The winners are selected for their potential to successfully promote ‘good food’ across the region – including a focus on healthy, nutritious food that contributes to local economies, reduces waste, and helps protect and restore the environment.
The Council initiative, run in partnership with The Sustainable Business Network (SBN), offers the four winning applicants mentoring support from some of the country’s most successful food business experts.
Mayor Justin Lester hopes this year’s programme is as successful as 2017.
“We’re proud to be supporters of this programme, which contributes to Wellington’s reputation as the foodie capital. It supports our culinary up and comers and entrepreneurs as it promotes innovation, sustainability, creativity, and diversity – all of which will boost the capital’s economy, multi-cultural scene, appeal to locals and visitors, and have a positive impact on the environment,” he says.
Laurie Foon, SBN Wellington Regional Manager, adds: “We are helping the next generation of successful Kiwi food businesses to be all about good food. Every meal in New Zealand should feature food that is good for the people, our society and our natural environment.”
Applications are open from Tuesday 17 July until 5pm Tuesday 21 August, with winners announced on Tuesday 4 September.
Winners receive four mentoring sessions from experts in food and business, including Kelda Hains (established Wellington restauranteur), Teva Stewart (Commonsense Organics), Richard Shirtcliffe (formerly CEO of Tuatara Brewing and Coffee Supreme) and Matt West (Business Director at EightyOne).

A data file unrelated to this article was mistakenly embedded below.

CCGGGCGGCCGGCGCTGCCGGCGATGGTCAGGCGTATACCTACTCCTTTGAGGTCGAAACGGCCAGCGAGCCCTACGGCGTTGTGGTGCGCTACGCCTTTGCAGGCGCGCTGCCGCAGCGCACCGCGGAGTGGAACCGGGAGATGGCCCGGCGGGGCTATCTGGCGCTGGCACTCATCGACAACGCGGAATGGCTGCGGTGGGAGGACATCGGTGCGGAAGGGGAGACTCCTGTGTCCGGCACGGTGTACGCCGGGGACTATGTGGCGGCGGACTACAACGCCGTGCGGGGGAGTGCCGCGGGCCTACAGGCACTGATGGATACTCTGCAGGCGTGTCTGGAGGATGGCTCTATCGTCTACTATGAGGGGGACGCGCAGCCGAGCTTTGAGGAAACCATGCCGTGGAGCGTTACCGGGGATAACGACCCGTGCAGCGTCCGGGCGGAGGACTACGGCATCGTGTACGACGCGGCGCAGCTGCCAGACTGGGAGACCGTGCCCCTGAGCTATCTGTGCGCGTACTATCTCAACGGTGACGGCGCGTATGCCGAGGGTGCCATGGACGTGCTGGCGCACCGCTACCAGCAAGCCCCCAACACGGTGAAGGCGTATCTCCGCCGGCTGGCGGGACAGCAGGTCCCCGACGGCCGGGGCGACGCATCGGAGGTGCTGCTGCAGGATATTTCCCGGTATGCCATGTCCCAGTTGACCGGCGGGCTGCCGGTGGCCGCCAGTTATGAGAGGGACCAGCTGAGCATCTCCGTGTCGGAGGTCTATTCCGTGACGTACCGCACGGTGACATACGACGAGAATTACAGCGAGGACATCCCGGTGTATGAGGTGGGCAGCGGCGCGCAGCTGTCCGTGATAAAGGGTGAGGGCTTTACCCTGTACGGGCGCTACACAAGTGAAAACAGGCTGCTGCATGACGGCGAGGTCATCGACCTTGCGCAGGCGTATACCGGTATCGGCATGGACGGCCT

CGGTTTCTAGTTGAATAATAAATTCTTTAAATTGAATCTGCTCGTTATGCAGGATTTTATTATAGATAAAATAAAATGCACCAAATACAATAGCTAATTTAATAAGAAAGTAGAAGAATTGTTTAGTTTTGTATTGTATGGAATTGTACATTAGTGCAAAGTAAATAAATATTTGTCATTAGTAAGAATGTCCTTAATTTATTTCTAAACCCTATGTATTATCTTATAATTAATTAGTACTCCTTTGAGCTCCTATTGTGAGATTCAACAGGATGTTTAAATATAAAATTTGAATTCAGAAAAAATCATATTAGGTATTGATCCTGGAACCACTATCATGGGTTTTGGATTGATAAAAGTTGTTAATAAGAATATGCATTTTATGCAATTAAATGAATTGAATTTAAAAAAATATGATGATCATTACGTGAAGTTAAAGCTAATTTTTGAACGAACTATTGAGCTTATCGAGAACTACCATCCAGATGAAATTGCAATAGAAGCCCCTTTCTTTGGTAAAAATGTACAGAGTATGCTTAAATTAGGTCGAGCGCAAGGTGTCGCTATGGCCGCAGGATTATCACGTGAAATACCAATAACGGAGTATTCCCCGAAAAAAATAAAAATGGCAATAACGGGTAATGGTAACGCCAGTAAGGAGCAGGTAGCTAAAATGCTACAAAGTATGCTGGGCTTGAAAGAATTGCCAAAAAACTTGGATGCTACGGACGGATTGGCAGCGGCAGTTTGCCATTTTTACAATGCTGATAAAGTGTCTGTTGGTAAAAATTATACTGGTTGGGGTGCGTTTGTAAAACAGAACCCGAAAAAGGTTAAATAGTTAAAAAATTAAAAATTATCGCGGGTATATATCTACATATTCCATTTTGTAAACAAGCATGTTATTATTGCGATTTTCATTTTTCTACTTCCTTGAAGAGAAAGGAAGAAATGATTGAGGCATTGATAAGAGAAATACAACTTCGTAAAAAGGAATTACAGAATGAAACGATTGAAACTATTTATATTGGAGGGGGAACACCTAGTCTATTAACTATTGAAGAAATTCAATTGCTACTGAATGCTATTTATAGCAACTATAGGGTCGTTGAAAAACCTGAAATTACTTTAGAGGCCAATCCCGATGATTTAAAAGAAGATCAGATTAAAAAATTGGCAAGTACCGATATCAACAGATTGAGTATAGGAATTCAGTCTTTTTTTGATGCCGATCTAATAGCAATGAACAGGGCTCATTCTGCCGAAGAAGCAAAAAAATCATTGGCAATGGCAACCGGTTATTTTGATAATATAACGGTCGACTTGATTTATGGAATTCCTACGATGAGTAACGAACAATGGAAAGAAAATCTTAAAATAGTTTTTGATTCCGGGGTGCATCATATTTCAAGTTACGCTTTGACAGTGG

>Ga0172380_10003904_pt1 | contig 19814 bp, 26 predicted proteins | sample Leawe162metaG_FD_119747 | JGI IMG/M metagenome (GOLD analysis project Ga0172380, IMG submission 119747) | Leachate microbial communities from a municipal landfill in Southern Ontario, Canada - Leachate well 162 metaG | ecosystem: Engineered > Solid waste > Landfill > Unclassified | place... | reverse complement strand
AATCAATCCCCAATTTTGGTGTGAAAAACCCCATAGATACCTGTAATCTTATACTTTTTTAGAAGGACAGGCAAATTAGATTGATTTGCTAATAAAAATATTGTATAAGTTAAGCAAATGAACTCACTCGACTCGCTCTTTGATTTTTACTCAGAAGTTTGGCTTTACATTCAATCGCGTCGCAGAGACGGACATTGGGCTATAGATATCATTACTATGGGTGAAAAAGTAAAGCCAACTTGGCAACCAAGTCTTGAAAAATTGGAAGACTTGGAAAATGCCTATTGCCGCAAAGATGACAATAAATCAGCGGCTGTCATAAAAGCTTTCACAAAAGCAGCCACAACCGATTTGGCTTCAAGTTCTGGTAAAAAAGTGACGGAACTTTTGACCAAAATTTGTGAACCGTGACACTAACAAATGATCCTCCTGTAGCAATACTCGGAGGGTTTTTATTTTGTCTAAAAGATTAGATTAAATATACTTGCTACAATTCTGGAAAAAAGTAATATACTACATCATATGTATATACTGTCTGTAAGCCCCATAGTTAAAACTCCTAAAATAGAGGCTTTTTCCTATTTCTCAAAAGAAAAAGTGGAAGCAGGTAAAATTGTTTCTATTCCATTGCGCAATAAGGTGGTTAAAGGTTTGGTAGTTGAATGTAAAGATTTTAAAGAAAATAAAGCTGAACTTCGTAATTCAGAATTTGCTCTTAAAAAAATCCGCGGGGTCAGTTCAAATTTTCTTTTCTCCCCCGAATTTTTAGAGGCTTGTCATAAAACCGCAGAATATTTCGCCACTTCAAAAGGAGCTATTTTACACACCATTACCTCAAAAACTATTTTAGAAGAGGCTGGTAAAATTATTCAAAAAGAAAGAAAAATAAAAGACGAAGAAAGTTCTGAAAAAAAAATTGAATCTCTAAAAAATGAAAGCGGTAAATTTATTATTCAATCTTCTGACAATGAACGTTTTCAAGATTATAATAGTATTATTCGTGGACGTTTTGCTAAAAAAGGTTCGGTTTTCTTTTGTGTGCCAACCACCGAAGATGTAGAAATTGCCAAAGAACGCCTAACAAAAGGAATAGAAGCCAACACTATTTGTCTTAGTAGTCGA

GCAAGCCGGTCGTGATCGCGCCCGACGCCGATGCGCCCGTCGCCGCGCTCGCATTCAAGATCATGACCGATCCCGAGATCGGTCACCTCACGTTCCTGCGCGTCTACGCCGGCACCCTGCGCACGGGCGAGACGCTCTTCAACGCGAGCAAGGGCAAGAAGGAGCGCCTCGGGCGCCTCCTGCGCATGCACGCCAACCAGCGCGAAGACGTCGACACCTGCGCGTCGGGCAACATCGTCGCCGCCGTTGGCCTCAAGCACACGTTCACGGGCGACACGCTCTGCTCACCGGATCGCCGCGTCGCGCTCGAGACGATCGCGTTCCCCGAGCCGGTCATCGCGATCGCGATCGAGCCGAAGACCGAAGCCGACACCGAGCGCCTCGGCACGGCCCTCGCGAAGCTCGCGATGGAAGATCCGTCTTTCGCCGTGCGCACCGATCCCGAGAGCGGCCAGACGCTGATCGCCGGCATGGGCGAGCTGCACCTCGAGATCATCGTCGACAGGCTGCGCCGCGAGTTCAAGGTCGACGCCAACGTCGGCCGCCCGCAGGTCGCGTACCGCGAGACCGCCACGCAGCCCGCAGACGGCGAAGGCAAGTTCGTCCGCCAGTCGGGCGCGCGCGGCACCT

Winners will also receive a strategy session with the FoodBowl or NZ Food Innovation Network’s FOODPILOT project, and a one on one business development session with the Wellington Regional Economic Development Agency.
An experienced line-up of judges including Amy Bird (Wellington City Council), Beth Brash (Visa Wellington on a Plate), Jo Madden (NZ Food Innovation Network) and Matt Morrison (All Good Organics and Karma Cola) will assess the applicants on a range of criteria covering everything from taste to traceability.
Judge and Council Community Resilience Advisor, Amy Bird says: “Food is of fundamental importance to the health and prosperity of our city. The Good Food Boost supports this with its positive emphasis on growing food resilience and encouraging sustainable food production.”
Comments from previous winners:
Rebecca Stewart from Pomegranate Kitchen:
“The mentors brought great industry knowledge and really helped us in our thinking. The networks we have made and relationships built have been invaluable.”
“The Good Food Boost provided great platform to link in with other like-minded individuals facing similar issues in growing their businesses. Drawing on the experiences and knowledge of mentors allowed me to develop strategy and build structure throughout our business. It provided the time and resource to focus on strategy, something we all found beneficial.”